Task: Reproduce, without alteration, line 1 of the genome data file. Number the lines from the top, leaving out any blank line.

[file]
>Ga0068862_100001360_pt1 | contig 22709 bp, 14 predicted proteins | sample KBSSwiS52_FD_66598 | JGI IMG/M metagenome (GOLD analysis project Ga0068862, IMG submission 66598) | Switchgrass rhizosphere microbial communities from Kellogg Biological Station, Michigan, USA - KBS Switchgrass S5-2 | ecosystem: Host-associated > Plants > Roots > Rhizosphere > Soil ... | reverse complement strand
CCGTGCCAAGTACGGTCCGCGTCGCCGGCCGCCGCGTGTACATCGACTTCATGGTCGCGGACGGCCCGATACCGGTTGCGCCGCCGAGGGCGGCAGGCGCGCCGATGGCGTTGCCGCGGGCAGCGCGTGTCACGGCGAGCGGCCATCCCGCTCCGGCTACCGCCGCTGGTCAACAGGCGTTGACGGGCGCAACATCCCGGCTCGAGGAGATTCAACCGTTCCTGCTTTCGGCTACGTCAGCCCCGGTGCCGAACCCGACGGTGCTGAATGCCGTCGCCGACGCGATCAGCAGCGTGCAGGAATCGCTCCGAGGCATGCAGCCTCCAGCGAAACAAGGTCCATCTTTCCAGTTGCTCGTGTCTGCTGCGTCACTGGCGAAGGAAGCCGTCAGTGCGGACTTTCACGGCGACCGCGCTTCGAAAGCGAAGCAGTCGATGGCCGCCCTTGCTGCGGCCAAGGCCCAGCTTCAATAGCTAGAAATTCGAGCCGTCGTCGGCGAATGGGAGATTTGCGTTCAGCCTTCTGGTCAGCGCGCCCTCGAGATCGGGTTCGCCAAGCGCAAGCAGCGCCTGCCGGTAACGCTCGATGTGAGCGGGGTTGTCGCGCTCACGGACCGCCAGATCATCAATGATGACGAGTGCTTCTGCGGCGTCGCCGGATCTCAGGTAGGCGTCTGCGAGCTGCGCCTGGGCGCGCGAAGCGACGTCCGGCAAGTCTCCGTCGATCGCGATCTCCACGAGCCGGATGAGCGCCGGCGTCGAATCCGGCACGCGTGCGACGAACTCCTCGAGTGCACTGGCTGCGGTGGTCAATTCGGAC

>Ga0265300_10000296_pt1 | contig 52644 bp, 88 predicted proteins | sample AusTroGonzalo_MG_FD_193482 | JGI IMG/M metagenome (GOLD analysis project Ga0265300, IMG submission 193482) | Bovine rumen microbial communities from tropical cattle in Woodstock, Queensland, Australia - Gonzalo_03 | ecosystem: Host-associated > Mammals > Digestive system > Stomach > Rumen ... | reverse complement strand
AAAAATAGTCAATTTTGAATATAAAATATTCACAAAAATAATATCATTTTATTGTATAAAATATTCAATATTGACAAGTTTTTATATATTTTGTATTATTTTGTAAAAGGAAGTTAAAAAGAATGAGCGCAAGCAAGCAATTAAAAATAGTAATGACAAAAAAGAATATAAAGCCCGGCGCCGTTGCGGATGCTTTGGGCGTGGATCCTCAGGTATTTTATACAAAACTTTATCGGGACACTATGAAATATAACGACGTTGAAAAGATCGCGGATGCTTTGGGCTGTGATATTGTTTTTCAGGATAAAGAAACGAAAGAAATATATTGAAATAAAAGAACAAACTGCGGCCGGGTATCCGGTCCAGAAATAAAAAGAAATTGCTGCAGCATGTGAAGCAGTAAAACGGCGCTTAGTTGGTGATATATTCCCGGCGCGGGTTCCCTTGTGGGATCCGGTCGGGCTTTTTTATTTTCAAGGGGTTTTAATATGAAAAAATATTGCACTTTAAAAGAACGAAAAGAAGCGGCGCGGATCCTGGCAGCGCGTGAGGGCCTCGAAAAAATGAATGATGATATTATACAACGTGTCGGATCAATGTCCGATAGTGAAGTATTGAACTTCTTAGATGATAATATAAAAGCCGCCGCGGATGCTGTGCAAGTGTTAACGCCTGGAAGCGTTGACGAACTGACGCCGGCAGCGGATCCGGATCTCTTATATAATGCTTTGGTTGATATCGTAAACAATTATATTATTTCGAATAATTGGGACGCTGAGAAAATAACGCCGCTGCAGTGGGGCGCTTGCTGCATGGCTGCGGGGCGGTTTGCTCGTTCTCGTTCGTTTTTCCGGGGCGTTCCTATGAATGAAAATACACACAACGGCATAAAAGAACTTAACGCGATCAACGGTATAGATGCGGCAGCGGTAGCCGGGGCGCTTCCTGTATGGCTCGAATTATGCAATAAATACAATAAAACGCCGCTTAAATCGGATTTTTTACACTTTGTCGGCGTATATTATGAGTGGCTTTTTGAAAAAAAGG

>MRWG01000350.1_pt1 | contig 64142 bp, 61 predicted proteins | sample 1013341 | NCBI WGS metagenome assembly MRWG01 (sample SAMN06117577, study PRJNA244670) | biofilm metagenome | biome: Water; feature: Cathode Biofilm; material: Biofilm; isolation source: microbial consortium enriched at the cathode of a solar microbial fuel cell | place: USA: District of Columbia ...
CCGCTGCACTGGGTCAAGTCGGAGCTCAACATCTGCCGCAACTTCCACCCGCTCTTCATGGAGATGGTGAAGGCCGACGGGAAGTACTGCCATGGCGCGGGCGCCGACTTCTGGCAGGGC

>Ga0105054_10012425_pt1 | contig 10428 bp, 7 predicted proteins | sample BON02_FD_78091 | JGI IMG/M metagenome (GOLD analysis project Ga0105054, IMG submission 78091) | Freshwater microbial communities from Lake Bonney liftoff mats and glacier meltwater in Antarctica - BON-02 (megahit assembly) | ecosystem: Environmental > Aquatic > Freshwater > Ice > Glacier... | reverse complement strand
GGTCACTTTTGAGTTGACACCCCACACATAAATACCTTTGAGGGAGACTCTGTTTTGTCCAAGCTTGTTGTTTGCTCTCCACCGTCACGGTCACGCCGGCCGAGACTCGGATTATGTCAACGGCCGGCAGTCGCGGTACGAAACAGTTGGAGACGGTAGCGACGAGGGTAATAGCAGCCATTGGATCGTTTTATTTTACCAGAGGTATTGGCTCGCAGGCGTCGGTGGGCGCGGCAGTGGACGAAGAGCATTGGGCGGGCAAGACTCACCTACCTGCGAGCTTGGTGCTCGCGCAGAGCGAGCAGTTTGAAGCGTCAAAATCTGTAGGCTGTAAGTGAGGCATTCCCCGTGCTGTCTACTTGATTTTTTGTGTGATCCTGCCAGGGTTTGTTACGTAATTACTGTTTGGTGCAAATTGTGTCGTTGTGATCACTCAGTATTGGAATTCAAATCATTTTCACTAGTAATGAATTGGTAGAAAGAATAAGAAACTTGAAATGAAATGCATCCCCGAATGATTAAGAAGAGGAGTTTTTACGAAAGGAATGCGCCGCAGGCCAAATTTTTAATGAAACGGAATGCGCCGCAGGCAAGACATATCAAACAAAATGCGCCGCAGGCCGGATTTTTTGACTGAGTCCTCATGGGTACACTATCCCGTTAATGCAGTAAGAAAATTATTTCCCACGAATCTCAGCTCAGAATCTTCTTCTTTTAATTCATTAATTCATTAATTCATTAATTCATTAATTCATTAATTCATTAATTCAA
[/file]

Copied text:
>Ga0068862_100001360_pt1 | contig 22709 bp, 14 predicted proteins | sample KBSSwiS52_FD_66598 | JGI IMG/M metagenome (GOLD analysis project Ga0068862, IMG submission 66598) | Switchgrass rhizosphere microbial communities from Kellogg Biological Station, Michigan, USA - KBS Switchgrass S5-2 | ecosystem: Host-associated > Plants > Roots > Rhizosphere > Soil ... | reverse complement strand